For the first 6 to 7 kilometres you’ll be ride through a regional park. It is quite an interesting place. It has a good paved path, several small bridges, one small lookout tower, and numerous rest or picnic areas. The park has good signage, and there are maps of the trail network posted at key intersections. In addition to all this, you are sure to notice that there is a series of fascinating and sometimes weird art sculptures strewn throughout the park. It’s worth cycling here if only to see these sculptures. If you would like to spend more time in this area, there are additional trails in the north side of this park that may be worth exploring.
As you continue to ride the Estriade loop in a clockwise direction, you soon come to the gatehouse for the provincial park (Parc national de la Yamaska). It normally costs money to enter the provincial park. Fortunately, cyclists who are just passing through will be given a temporary pass for free (or at least this was the case in 2009). Once in the park you’ll be riding a crushed stone path all the way to Waterloo. At one point you’ll be cycling on top a relatively long weir which holds the water in the Choinière Reservoir. This is one of the areas where the crushed stone is a little more coarse than usual. You’ll eventually arrive at an intersection in the middle of a forest where the path meets “La Campagnarde” trail. Turn right to go the Waterloo.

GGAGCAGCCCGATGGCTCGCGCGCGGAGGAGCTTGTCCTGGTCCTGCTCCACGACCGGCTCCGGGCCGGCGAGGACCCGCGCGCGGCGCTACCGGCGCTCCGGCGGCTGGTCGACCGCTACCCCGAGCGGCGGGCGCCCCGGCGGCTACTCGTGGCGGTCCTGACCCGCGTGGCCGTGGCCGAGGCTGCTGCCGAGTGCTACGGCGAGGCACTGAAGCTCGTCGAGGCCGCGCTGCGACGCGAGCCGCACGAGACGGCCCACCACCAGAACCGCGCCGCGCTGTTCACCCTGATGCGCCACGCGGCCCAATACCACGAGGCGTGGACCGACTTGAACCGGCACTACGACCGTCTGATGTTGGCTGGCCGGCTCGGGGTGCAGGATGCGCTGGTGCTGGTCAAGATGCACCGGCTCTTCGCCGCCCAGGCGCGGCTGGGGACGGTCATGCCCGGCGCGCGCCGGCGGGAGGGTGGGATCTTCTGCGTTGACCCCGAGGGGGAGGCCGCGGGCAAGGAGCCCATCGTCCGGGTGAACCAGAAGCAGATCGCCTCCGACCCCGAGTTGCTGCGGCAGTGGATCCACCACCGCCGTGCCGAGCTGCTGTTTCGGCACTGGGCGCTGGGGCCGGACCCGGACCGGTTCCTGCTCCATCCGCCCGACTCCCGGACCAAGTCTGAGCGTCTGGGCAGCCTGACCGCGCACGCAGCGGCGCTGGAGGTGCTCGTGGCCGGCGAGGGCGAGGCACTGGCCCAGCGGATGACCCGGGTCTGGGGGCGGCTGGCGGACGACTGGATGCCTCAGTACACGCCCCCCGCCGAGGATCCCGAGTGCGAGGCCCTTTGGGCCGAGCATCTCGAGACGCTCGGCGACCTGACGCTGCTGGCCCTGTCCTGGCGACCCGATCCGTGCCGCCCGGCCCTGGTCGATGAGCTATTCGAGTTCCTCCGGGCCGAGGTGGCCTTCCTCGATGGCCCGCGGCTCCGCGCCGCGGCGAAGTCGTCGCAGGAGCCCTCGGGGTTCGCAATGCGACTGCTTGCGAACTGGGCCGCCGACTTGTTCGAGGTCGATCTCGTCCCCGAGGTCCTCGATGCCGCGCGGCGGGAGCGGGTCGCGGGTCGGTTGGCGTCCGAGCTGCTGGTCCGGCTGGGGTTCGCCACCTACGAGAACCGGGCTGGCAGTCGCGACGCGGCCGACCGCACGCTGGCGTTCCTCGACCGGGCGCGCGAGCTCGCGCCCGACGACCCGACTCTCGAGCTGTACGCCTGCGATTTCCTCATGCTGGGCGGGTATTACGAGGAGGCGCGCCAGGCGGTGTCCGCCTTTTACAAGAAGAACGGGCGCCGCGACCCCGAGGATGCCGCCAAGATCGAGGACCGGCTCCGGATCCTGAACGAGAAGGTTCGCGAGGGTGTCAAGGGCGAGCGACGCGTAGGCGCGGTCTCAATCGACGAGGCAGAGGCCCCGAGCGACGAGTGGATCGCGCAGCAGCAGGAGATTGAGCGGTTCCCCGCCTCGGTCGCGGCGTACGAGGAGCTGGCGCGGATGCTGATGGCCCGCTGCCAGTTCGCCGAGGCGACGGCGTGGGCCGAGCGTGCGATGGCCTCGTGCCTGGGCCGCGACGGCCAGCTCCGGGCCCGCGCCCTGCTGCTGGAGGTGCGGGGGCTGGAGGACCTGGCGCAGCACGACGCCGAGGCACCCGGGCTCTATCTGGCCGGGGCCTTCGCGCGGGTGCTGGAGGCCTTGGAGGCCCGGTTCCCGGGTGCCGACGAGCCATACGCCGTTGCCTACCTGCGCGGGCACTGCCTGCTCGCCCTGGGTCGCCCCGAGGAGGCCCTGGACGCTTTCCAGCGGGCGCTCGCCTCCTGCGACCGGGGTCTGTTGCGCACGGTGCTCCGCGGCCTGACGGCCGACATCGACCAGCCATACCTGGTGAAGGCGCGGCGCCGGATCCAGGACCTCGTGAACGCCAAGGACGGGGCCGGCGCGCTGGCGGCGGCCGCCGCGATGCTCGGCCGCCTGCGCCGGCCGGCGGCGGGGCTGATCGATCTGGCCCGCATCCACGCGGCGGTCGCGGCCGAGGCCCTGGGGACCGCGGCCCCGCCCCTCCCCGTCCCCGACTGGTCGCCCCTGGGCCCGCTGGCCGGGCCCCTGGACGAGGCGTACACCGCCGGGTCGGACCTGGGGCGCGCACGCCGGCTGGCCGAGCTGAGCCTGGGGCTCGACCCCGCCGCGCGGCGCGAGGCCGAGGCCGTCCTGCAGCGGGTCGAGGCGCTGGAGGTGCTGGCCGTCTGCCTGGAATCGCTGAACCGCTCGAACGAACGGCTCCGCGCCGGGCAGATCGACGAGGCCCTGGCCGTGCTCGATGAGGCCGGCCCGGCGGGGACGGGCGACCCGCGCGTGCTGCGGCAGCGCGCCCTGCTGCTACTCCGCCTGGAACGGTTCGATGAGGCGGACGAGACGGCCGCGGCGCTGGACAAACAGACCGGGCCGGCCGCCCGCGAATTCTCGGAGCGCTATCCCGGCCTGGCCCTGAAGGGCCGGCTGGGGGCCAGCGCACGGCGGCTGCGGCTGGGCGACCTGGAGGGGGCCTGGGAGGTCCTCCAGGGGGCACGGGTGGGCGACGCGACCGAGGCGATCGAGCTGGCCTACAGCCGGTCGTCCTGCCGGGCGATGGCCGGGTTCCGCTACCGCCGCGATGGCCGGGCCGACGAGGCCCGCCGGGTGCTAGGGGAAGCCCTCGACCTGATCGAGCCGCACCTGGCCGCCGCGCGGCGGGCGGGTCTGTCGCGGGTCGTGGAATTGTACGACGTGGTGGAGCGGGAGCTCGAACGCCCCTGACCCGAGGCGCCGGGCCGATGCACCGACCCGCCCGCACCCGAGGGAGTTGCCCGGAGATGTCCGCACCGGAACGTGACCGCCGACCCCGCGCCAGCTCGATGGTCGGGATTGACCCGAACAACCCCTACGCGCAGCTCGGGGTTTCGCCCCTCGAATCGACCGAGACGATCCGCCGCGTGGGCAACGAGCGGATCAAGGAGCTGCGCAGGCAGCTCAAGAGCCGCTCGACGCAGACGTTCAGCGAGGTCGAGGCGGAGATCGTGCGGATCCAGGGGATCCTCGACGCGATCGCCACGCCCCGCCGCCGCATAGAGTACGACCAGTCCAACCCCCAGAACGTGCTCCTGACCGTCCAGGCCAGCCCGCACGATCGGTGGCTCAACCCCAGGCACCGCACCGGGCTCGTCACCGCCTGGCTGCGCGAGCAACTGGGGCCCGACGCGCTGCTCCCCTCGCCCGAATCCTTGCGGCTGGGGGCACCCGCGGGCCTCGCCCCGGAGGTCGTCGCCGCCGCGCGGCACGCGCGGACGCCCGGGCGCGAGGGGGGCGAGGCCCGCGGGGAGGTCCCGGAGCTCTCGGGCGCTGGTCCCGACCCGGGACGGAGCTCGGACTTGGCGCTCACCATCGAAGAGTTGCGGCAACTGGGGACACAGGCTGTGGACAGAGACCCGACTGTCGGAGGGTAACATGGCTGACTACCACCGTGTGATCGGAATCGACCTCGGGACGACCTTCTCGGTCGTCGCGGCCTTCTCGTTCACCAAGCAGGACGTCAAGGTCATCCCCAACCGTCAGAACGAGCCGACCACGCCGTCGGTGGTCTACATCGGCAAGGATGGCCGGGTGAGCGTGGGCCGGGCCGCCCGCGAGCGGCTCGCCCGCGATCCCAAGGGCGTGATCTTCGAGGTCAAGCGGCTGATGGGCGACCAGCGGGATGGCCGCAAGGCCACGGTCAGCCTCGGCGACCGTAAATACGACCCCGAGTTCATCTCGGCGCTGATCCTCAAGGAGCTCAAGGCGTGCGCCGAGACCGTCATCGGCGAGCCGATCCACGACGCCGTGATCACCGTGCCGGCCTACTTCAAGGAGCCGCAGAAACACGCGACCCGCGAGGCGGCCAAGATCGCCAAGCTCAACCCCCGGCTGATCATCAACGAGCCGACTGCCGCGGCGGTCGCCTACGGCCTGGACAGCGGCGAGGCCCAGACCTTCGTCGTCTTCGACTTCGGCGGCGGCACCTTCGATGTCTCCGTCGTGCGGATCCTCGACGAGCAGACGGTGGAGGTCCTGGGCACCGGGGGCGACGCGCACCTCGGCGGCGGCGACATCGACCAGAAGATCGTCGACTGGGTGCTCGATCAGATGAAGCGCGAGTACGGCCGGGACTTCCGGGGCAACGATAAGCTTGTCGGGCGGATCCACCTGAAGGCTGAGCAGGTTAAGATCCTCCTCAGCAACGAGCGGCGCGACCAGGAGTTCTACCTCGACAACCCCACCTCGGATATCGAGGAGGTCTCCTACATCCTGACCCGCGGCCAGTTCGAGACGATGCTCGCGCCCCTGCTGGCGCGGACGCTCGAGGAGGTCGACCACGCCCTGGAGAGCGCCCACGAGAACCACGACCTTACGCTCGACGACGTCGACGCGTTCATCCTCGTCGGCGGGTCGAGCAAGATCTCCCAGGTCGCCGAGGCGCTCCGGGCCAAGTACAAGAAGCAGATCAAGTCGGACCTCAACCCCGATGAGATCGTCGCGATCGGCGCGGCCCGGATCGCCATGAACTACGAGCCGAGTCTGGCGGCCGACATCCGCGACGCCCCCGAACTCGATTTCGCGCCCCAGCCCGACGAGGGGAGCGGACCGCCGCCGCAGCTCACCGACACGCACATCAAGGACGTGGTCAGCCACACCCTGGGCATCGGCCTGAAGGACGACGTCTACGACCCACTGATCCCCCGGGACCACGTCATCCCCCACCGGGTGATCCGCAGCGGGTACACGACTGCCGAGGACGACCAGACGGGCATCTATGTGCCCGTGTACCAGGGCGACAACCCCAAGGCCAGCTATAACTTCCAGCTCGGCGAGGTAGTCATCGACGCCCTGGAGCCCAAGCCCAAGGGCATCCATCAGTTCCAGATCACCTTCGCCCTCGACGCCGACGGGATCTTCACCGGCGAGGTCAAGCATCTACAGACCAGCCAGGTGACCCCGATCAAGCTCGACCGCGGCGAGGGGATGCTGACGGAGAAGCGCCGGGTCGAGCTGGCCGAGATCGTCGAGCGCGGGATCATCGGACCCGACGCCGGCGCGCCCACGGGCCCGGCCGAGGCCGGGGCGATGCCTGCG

The town of Waterloo
When you get to Waterloo, the trail will bring you to Allen Street. Turn right, cycle less than 100 metres, and then left onto Foster Street, Waterloo’s main thoroughfare. If you’re looking for a place to eat, there are several restaurants on Foster Street, some with patios. When it comes time to resume your ride, look for the tourist information office on the right side of Foster Street in the downtown area of Waterloo. The trail runs right next to this building.
The trail has a number of twists and turns as it leaves Waterloo, but it is easy to follow. You’ll now be riding the southern portion of the loop back to Granby. This part of the trail is officially called “L’Estriade” and is close to 22 kilometres long. It was built of on an old railroad line, has a good paved surface, and is part of Quebec’s “Route Verte” bicycle network. After cycling a few kilometres, you see in the distance Mont Shefford on your right, and Mont Brome on your left.